How are illusions done?

I have discussed a lot of this here, but the fundamental point of this essay is that illusions are a matter of how you handle, and use, the mental image system. Some people will have better or worse illusions at different frequencies of the visual spectrum, compared with each other. This, in turn, can vary from person to person. Some people will have greater or less of their illusions corrected with training.

But a person might have an illusion at one frequency, and then have it corrected at another frequency, and so on. So there is a gradient (also known as a scale) between the relative strength of the illusions in each frequency. A person might have a good illusion at one frequency, and then have it corrected at another frequency; thus the scale is higher towards the correct position.

If this does not occur, the difference between those two frequencies will go away as they become more aligned, as does the difference in strength.

The way a person perceives illusions is influenced by what frequencies he has the training most developed at and by how well he has learned to correct the illusions. When you are told by others that you are illusory, that it is just your perception, rather than the truth as stated or understood by others or when he has used the appropriate training, then you will be more likely to be unaware of your illusions, as we are here.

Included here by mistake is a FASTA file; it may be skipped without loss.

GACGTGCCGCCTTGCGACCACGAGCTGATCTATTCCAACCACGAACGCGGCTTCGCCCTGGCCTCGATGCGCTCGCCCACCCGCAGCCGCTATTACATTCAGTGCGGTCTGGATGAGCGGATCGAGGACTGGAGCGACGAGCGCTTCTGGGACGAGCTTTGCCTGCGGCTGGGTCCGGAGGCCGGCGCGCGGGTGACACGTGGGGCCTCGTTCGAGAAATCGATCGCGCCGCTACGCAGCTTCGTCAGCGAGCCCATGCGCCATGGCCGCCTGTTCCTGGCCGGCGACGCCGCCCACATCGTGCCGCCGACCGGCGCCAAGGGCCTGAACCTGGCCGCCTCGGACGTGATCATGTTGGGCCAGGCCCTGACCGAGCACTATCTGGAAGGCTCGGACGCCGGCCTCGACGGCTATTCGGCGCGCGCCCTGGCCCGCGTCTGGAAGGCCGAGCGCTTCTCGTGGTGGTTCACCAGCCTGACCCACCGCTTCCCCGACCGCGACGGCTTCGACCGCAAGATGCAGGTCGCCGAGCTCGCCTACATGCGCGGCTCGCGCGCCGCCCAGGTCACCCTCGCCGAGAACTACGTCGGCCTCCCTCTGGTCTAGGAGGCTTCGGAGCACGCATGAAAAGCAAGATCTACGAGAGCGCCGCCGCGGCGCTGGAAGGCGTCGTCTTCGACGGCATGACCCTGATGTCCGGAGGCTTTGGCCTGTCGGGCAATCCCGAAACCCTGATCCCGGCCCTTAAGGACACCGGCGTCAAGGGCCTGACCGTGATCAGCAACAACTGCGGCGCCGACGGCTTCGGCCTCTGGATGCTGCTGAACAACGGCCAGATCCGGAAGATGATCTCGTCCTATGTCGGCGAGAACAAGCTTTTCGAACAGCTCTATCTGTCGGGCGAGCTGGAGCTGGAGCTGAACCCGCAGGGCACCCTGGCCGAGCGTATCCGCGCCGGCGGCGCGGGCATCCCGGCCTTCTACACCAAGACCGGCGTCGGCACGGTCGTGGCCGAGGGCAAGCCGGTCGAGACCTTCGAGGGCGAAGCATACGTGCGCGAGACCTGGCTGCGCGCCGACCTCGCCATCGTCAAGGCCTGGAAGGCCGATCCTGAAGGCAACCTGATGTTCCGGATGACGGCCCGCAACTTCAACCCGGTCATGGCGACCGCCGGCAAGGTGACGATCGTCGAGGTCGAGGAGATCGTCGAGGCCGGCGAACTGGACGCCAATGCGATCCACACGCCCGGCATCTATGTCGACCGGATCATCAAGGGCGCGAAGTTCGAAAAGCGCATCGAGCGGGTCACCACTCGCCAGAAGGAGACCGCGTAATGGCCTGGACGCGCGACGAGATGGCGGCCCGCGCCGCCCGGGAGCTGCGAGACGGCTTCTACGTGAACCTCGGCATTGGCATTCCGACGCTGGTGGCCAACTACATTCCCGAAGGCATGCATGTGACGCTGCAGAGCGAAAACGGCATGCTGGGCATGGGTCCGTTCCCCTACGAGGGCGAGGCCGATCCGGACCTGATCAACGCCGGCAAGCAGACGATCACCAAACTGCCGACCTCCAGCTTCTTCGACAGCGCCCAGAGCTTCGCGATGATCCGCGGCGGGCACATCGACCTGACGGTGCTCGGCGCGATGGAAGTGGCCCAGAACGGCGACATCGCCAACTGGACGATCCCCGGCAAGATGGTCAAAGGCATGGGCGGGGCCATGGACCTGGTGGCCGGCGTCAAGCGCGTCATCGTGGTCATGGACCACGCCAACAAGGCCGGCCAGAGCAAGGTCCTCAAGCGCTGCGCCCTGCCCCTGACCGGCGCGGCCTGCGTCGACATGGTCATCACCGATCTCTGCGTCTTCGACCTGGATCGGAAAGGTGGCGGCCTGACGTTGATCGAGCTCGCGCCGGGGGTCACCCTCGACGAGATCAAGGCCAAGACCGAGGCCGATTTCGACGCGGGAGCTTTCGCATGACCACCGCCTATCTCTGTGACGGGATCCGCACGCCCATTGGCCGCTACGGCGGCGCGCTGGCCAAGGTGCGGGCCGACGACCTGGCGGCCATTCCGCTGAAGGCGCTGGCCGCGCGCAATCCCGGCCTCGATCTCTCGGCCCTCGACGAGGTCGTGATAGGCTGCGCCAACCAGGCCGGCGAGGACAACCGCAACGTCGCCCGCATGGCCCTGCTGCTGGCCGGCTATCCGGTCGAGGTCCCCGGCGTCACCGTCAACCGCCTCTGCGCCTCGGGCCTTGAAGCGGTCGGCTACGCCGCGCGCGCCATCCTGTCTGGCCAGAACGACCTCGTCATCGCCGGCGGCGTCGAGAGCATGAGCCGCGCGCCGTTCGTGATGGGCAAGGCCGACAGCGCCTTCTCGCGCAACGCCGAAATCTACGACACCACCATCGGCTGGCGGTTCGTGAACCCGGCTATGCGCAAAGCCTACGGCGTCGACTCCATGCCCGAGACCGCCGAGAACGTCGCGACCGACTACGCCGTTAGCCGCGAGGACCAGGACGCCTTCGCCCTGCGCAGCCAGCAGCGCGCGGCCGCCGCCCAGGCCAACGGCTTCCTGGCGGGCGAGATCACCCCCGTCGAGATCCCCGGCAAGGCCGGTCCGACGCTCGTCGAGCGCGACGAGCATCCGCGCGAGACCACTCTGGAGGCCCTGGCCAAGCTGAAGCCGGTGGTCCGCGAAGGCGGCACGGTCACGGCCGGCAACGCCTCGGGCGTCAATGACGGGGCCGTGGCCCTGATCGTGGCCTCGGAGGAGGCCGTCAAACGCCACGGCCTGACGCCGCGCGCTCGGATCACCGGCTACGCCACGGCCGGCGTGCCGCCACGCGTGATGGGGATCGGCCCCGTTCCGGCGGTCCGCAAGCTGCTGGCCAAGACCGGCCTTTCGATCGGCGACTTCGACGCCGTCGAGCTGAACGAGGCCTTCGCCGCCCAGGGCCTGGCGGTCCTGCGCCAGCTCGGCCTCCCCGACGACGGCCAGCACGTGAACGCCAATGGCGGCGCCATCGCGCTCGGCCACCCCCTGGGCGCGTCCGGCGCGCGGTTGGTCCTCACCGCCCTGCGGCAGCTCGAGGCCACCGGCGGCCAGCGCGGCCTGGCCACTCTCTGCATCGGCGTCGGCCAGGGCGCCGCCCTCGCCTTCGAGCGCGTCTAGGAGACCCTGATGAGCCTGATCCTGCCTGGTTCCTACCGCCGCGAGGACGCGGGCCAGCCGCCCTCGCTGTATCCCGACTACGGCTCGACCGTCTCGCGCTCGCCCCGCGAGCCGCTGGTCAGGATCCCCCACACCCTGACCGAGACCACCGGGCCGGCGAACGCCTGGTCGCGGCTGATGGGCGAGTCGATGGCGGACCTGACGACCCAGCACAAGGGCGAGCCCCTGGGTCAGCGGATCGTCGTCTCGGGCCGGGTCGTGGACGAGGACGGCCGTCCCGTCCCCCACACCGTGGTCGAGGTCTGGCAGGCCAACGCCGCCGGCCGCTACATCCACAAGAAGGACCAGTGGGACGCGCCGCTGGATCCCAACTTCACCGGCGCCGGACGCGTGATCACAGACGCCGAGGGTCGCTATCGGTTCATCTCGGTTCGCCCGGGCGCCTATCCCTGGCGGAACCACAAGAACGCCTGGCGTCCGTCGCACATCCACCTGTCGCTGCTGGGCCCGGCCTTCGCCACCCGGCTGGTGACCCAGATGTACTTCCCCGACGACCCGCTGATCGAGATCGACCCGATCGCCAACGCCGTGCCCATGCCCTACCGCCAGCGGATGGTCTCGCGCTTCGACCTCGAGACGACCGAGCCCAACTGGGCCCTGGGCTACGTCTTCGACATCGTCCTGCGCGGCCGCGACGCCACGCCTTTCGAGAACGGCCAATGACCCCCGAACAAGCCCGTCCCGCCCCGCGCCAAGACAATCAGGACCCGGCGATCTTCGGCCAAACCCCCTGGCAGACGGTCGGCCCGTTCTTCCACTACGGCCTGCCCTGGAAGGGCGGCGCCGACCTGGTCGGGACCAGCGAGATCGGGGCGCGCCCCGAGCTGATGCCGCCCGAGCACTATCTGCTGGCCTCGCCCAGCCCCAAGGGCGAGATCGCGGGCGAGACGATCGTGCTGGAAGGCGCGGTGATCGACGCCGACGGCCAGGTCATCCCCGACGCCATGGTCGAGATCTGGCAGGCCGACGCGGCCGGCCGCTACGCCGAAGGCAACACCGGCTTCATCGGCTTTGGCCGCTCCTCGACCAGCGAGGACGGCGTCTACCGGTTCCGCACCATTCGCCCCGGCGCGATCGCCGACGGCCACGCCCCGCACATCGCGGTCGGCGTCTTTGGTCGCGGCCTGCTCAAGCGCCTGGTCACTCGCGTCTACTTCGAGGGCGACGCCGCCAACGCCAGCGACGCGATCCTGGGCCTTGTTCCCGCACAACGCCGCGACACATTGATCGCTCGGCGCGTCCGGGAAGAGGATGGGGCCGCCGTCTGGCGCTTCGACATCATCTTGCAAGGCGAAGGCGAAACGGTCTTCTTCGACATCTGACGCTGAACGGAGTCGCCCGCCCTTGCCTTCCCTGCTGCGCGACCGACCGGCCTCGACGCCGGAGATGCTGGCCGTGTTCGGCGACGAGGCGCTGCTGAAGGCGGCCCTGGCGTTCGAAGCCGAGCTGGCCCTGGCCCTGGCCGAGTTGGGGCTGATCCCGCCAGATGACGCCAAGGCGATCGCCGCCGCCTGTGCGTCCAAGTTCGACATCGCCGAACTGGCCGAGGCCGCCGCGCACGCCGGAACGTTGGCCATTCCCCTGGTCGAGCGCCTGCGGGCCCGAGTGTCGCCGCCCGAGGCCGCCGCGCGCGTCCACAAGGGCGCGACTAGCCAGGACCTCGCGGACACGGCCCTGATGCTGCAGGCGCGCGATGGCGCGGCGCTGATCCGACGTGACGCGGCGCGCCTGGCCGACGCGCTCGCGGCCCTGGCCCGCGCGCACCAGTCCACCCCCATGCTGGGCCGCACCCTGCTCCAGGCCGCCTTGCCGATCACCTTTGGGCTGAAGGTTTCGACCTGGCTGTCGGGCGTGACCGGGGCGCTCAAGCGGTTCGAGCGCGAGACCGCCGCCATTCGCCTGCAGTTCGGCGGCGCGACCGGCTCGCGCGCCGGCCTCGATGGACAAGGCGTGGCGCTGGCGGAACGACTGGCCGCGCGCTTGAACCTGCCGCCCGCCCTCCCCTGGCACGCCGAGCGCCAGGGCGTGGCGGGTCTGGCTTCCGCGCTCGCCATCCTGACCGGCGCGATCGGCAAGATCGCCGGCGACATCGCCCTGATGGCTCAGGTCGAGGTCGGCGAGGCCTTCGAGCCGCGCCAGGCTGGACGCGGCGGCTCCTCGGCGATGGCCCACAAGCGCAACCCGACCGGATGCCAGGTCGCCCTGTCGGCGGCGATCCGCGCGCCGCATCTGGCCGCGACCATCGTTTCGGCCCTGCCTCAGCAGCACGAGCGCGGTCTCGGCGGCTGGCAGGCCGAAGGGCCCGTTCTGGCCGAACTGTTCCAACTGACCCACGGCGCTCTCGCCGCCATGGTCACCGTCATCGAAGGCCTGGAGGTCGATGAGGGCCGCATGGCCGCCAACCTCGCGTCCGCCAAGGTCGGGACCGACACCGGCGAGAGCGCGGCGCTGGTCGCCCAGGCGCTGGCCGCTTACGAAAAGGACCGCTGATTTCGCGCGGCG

Some people can’t remember where they were before the illusion, and so they think they are illusory. Others know where they were, but still get confused. The same person can have an illusion somewhere, and then remember it later at another time and place. (This is the “double” illusion, the illusion that you are the person you know rather than the person who is illusory.)

This illusion pattern has nothing to do with the color you see. It is due to the way your brain is processing information. In response to seeing and hearing a particular color, the visual system activates an array of different colored cells, and one of these is the cells representing the illusion. These are called cones. The cell in the same color (red) is activated by seeing that color, and the cell in the opposite color is activated by seeing that color. The brain is doing exactly the same thing; it activates one color at certain moments, and then another at other times.

How much of an illusion is perceived?

Some people with an effective illusion-training program do not perceive much at all,